Suffolk Life head of marketing, Greg Kingston, scrutinises the latest concepts in pension planning...
The ever-increasing debate around pensions of all kinds provides material and food for thought aplenty.
Throw in political party conference season and there is a fertile breeding ground for exciting new ways to either address retirement shortfalls, to end overcharging or to solve countless other economic and social woes that trouble the country.
The latest idea comes from the Liberal Democrats and is the concept that a pension can be used to support the purchase of a child’s first home. At the time of writing details are very thin, but putting aside possible contradictions with other recent announcements, it is worth evaluating how this idea could work and what the pros and cons might be.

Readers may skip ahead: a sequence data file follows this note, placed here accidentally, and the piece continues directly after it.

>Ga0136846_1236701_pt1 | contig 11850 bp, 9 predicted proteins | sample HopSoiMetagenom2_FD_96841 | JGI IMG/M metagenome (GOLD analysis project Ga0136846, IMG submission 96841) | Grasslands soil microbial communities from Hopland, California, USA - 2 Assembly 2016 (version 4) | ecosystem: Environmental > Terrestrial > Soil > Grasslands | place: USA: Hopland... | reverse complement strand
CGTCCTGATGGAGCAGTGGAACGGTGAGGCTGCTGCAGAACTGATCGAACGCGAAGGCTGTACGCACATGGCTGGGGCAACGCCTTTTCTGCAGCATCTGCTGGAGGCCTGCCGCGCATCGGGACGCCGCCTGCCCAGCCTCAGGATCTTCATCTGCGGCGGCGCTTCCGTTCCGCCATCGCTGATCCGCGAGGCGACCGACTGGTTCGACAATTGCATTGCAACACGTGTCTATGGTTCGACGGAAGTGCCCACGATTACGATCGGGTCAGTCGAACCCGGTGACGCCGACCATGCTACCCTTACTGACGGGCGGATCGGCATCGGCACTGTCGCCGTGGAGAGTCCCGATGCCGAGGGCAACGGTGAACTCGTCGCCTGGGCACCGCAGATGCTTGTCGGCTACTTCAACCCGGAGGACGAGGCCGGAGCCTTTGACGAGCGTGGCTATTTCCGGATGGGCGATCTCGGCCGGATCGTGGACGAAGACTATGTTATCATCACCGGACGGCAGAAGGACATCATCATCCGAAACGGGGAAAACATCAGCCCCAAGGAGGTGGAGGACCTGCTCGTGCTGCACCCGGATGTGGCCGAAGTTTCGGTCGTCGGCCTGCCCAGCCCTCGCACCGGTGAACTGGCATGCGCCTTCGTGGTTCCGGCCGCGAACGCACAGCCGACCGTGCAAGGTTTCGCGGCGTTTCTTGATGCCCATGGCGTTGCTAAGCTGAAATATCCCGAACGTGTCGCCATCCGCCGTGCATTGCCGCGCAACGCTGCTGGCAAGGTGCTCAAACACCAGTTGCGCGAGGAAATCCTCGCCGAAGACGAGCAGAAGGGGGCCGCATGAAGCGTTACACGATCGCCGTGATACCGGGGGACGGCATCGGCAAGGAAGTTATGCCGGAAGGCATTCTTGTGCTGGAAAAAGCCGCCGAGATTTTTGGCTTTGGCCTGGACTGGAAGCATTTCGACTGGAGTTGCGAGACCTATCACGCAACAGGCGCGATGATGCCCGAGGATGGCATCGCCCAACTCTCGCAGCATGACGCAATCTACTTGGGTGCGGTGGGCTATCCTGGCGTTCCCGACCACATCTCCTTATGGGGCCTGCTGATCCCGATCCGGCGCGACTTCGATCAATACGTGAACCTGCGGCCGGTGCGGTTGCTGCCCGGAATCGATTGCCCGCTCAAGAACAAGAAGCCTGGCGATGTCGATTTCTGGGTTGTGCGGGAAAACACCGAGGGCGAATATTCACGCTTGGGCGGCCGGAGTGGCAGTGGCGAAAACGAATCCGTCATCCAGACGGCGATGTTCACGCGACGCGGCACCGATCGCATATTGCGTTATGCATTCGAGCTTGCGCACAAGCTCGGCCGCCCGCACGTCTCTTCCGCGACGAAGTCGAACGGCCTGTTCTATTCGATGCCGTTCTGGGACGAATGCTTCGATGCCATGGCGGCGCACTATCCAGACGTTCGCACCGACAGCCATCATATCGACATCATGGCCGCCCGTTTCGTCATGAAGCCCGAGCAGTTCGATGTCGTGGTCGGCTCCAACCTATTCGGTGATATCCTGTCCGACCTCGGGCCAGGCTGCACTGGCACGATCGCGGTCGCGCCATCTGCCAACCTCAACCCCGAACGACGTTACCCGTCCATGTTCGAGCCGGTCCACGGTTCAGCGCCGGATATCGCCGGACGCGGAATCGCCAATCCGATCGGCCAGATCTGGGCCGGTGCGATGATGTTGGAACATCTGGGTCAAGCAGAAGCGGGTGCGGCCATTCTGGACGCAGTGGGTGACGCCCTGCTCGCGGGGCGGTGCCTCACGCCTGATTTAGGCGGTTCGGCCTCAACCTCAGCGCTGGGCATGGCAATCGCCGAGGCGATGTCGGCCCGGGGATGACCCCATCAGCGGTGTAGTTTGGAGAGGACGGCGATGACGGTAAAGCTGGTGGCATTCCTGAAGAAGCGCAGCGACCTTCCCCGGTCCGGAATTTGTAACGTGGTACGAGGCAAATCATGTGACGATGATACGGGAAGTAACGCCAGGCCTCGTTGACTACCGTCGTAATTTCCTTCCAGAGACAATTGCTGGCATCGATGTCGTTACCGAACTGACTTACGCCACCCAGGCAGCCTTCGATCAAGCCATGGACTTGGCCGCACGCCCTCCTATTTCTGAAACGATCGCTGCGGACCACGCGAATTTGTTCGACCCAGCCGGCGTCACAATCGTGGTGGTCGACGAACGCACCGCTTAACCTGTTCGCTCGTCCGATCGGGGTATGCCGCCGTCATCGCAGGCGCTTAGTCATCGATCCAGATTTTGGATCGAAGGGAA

Pension innovation the good, the bad and the ugly
There is a good deal of money within the UK pensions system, although probably not enough. But because of this money pensions are frequently a target for someone or something that requires funding. Gordon Brown’s £5bn a year tax raid is perhaps the best-documented example.
A significant amount of this saving sits in public sector defined benefit schemes, but there is still a good deal in personal defined contribution schemes.
Many have argued that a lot of this languishes in relatively poorly performing, higher charging funds – the idea that this money could instead be put to a more immediate use closer to home will doubtless appeal to some.
School leavers are unlikely to have much in the way of savings and graduates are likely to be saddled with a good deal of debt. Neither group are likely to have the means to quickly build a deposit to buy their first house, and their parents may not like the idea of their children still living at home into their thirties.
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First mentioned in Cridland Report
Second acquisition of 2019
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